Planning to go shopping for antiques as part of your Ontario
travel adventure ? A leisurely day of digging through forgotten art,
funky furniture, and quirky collectibles, along with handcrafted items
from the past … now that’s what I call time well spent.
One of the things I love about shopping is the chance to actually handle historic pieces.
This is something that's usually a no-no at the Ontario history museums I visit. Chatting with the vendors is another treat, because many of them can tell you the stories behind the objects they sell, and the stories are almost as interesting as the objects themselves sometimes.
If you're already a devoted collector, rest assured that with all the variety of shops, malls and districts in Ontario, not to mention the big shows that are held annually or semi-annually, you're sure to find plenty of your own particular obsession.
If you're more of a generalist like me then you'll find the hunt just as interesting and rewarding. Ontario's vendors offer a lot of variety partly because Ontario is such a multicultural society. People have come from all over the world to settle in this province, and they've brought with them family heirlooms…many of which wind up eventually in stores. In particular, expect to find lots of treasures from England, Scotland and Britain since so many Ontarians hailed originally from the British isles. Also expect to find plenty of handmade Mennonite pieces since southern Ontario in particular has a substantial Mennonite population.
Ontario cities, towns and rural areas offer great antiquing opportunities. You can buy antique items in individual shops, multi-dealer antique-markets housing anywhere from 10 to more than 200 dealers under one roof, and at special one-or-two day “shows”. You’ll also find that many Ontario cities and towns have “antique districts” where you’ll find several shops a short distance from one another.
Here are a few shopping areas in Ontario to get you started.
Toronto Antiques on King. 284 King Street West. This is a large shop with a wide variety of goods (mostly smaller stuff like glass, ceramics, jewellry, prints, etc) so it's a very efficient way to go shopping. Also, it’s in the entertainment district, close to the Roy Thompson concert hall, live theatres and restaurants so you can easily combine your shopping with some Toronto entertainment as well. www.torontoantiquesonking.com
The Sunday Market at St. Lawrence Market. Opens at 5 a.m. on Sunday. Around 120 vendors. Busy busy! http://sundayantiquemarket.com
Mount Pleasant Street – About a dozen shops between Eglinton and Davisville. Note: these tend to be high-end (pricey) antique items.
Ottawa Antique Market – Explore the offerings of 25 dealers and
10,000 square feet of space under one roof.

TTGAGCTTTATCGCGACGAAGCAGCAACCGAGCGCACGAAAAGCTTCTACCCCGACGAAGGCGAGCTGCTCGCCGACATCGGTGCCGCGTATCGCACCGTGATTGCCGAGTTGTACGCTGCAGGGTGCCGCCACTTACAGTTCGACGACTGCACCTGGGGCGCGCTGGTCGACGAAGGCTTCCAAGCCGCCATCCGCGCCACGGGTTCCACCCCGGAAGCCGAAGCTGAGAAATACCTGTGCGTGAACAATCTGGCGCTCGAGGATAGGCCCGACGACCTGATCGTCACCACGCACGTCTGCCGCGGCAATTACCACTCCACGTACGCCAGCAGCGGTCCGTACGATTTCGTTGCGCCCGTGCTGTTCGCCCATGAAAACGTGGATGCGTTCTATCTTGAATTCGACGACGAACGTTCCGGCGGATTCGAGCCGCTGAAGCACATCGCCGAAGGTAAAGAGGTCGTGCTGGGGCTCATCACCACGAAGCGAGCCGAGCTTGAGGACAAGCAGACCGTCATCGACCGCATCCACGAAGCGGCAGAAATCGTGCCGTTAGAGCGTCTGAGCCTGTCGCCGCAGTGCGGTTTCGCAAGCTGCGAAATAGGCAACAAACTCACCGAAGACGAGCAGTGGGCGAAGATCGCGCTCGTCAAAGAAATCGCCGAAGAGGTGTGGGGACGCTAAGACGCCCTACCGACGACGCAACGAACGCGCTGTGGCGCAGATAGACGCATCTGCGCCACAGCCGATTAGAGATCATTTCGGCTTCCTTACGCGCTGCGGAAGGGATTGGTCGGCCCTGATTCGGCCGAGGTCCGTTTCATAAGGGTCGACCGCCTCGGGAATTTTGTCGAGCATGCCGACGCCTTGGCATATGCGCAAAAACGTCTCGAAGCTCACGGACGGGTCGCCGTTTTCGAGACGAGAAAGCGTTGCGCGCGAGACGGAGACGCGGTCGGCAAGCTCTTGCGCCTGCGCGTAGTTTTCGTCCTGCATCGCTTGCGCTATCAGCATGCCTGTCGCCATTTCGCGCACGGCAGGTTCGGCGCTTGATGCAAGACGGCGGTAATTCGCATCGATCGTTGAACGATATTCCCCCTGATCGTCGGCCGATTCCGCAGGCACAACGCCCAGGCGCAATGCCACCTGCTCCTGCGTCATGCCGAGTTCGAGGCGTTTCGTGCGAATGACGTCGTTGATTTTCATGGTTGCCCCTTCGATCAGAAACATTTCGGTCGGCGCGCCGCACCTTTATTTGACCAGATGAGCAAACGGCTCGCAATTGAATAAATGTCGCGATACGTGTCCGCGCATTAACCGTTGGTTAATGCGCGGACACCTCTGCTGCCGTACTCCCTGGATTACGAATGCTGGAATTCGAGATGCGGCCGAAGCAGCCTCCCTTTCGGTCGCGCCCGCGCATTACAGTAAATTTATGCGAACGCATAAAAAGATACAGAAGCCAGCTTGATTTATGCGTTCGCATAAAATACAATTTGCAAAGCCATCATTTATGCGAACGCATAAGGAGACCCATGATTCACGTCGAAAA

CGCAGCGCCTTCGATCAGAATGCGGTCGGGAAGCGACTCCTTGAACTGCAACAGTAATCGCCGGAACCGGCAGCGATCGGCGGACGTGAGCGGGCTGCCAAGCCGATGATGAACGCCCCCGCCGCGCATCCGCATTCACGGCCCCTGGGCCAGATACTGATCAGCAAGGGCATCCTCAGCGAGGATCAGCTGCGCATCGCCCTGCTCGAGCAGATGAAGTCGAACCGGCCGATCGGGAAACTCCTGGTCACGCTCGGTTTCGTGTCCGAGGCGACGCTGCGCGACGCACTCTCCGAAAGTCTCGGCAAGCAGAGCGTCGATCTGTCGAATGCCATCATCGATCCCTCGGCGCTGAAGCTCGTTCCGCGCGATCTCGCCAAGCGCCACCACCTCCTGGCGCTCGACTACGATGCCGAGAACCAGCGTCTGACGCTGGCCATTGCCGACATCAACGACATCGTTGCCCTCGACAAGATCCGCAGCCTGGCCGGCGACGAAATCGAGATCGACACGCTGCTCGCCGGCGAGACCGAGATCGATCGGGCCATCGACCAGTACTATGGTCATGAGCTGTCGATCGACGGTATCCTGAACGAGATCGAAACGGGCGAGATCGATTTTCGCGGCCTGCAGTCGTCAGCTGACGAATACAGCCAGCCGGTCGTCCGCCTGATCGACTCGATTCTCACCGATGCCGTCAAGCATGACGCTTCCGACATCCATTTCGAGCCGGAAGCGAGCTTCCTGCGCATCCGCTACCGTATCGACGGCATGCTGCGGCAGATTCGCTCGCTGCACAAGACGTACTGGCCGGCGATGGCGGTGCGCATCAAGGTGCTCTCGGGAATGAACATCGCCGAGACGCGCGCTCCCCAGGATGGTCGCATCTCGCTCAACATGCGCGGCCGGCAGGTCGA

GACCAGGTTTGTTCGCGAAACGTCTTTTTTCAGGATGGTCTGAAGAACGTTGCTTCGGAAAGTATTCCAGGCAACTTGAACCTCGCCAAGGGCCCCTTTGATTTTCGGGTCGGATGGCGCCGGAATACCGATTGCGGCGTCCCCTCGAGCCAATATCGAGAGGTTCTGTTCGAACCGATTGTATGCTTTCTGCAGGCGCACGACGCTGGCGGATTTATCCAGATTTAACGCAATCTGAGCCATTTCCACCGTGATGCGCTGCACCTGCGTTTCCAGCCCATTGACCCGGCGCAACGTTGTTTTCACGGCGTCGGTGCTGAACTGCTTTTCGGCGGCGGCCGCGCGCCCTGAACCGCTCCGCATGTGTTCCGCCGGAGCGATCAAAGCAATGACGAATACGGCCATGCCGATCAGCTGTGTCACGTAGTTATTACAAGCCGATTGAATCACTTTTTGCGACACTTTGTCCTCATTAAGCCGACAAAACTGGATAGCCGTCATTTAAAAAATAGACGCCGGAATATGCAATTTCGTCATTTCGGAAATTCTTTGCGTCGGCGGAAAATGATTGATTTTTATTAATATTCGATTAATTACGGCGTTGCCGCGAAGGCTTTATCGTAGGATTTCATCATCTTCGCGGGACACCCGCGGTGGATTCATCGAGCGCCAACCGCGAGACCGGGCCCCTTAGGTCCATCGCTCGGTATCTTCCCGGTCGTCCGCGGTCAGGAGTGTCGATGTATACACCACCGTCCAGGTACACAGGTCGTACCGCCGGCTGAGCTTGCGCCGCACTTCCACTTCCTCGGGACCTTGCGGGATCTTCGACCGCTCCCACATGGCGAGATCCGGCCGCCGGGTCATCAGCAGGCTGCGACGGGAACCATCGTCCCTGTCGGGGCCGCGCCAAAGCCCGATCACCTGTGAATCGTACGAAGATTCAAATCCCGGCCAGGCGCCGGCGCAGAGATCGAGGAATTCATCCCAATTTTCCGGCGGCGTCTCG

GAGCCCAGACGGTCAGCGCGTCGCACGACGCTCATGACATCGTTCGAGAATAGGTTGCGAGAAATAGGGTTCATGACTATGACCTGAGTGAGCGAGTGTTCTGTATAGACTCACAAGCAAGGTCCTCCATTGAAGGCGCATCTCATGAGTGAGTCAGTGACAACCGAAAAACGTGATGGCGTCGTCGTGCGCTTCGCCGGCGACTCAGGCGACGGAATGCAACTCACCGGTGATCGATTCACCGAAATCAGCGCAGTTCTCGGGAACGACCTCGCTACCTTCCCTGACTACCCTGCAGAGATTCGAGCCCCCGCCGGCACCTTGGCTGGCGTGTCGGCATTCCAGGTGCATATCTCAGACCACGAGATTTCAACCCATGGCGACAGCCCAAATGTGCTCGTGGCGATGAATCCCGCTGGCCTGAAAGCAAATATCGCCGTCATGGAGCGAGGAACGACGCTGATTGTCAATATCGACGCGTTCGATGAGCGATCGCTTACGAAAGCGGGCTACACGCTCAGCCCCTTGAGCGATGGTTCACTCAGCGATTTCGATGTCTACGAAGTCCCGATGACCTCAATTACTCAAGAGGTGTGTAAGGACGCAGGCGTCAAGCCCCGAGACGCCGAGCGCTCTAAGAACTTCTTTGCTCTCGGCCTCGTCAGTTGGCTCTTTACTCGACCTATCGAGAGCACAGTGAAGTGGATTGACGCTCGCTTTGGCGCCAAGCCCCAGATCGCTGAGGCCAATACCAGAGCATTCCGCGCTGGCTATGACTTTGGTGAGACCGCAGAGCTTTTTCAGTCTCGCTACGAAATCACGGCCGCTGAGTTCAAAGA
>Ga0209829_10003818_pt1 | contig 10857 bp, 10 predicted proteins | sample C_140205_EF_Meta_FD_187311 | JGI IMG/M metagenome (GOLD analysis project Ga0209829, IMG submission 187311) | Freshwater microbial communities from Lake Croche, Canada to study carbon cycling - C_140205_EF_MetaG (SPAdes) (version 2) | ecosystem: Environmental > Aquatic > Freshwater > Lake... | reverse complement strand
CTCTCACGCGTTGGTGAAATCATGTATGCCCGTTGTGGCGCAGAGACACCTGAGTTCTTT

This is one of my favourite spots to go antiquing. There are shops scattered along Niagara Stone Road in Niagara-on-the-Lake. Europa, which used to be housed in an old church on Niagara Stone Road, has moved to Vineland. There’s also a large market called Lakeshore Antiques on Lakeshore Road in Niagara-on-the-Lake. If you’re in Jordan Ontario check out the Jordan Antiques Centre which has 6,000 square feet of space for its multiple vendors.
Aberfoyle Outdoor Market - A rare, seasonal “outdoor” market. Over 100 dealers show up every Sunday from spring to fall. It’s Canada’s Oldest "outdoor" market. The booths, as you can see below, are covered. Since 1961. http://www.aberfoyle-antiques.com
Barrie Centre – One of Canada’s largest antique malls. http://barrieantiquescentre.ca
Cambridge - Southworks Market has over 30,000 square feet of antiques. I’ve been three times and still haven’t seen everything. Here's an interesting folk-art lamp I saw there the last time. http://www.southworksantiques.com
Freelton Market - With 250 vendors in two buildings you can spend the whole day here shopping. I have! http://www.freeltonantiquemall.com
Hamilton - Ottawa Street is the main antique-district in Hamilton, with about a dozen shops selling everything from vintage to genuine antique goods. Furniture and small goods.
Port Hope – This small town between Toronto and Kingston is a popular spot for shopping. It has one multi-dealer shop with over 50 dealers as well as about 10 other individual shops.
Waterford - The Waterford Market has more 16,000 square feet of space over 2 floors, with multiple independent vendors. It's located in an old Telephone Factory (a fitting location for an antique market!). Waterford is in Norfolk County about an hour and a half drive south of Toronto, heading towards Lake Erie.
Woodstock - The largest mall, One of Kind Mall http://www.oneofakindantiquemall.com, has 500 booths and 75,000 square feet of space.
Happy Shopping! Maybe I'll bump into you in one of these markets some day.
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